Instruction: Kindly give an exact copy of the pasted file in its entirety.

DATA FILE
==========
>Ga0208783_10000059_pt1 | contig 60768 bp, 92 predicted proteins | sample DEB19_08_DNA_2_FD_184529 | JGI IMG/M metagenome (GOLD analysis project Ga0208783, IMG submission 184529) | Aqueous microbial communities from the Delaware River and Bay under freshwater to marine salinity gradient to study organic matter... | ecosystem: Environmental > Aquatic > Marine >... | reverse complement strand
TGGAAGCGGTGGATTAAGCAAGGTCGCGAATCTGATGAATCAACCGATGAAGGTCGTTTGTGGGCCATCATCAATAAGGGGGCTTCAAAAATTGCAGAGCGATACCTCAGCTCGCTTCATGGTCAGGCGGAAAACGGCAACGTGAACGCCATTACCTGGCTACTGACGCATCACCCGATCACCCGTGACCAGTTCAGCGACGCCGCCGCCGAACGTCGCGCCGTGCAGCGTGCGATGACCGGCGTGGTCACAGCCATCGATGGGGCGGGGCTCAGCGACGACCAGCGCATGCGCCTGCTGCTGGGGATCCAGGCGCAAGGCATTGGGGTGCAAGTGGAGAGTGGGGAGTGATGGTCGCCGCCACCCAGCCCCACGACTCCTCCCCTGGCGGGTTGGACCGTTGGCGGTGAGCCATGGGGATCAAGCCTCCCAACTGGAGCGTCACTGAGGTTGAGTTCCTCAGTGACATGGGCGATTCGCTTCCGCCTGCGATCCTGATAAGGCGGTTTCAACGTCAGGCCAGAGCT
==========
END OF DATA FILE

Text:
>Ga0208783_10000059_pt1 | contig 60768 bp, 92 predicted proteins | sample DEB19_08_DNA_2_FD_184529 | JGI IMG/M metagenome (GOLD analysis project Ga0208783, IMG submission 184529) | Aqueous microbial communities from the Delaware River and Bay under freshwater to marine salinity gradient to study organic matter... | ecosystem: Environmental > Aquatic > Marine >... | reverse complement strand
TGGAAGCGGTGGATTAAGCAAGGTCGCGAATCTGATGAATCAACCGATGAAGGTCGTTTGTGGGCCATCATCAATAAGGGGGCTTCAAAAATTGCAGAGCGATACCTCAGCTCGCTTCATGGTCAGGCGGAAAACGGCAACGTGAACGCCATTACCTGGCTACTGACGCATCACCCGATCACCCGTGACCAGTTCAGCGACGCCGCCGCCGAACGTCGCGCCGTGCAGCGTGCGATGACCGGCGTGGTCACAGCCATCGATGGGGCGGGGCTCAGCGACGACCAGCGCATGCGCCTGCTGCTGGGGATCCAGGCGCAAGGCATTGGGGTGCAAGTGGAGAGTGGGGAGTGATGGTCGCCGCCACCCAGCCCCACGACTCCTCCCCTGGCGGGTTGGACCGTTGGCGGTGAGCCATGGGGATCAAGCCTCCCAACTGGAGCGTCACTGAGGTTGAGTTCCTCAGTGACATGGGCGATTCGCTTCCGCCTGCGATCCTGATAAGGCGGTTTCAACGTCAGGCCAGAGCT